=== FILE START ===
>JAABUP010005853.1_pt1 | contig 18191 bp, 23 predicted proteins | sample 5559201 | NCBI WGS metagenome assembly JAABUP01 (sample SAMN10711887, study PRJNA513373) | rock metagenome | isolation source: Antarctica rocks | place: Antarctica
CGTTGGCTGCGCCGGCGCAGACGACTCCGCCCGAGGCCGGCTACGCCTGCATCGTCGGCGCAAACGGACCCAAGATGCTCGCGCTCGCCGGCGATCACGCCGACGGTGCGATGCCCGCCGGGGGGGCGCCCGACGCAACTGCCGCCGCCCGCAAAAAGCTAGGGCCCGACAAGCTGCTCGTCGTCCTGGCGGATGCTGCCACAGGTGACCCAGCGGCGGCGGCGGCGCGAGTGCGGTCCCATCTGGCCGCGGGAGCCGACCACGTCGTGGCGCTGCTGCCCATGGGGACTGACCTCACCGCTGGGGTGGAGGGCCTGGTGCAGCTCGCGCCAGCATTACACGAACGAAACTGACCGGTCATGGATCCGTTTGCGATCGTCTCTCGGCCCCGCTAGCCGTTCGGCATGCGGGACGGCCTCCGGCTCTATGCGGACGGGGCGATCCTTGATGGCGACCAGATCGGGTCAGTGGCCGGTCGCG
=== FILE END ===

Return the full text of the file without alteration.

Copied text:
>JAABUP010005853.1_pt1 | contig 18191 bp, 23 predicted proteins | sample 5559201 | NCBI WGS metagenome assembly JAABUP01 (sample SAMN10711887, study PRJNA513373) | rock metagenome | isolation source: Antarctica rocks | place: Antarctica
CGTTGGCTGCGCCGGCGCAGACGACTCCGCCCGAGGCCGGCTACGCCTGCATCGTCGGCGCAAACGGACCCAAGATGCTCGCGCTCGCCGGCGATCACGCCGACGGTGCGATGCCCGCCGGGGGGGCGCCCGACGCAACTGCCGCCGCCCGCAAAAAGCTAGGGCCCGACAAGCTGCTCGTCGTCCTGGCGGATGCTGCCACAGGTGACCCAGCGGCGGCGGCGGCGCGAGTGCGGTCCCATCTGGCCGCGGGAGCCGACCACGTCGTGGCGCTGCTGCCCATGGGGACTGACCTCACCGCTGGGGTGGAGGGCCTGGTGCAGCTCGCGCCAGCATTACACGAACGAAACTGACCGGTCATGGATCCGTTTGCGATCGTCTCTCGGCCCCGCTAGCCGTTCGGCATGCGGGACGGCCTCCGGCTCTATGCGGACGGGGCGATCCTTGATGGCGACCAGATCGGGTCAGTGGCCGGTCGCG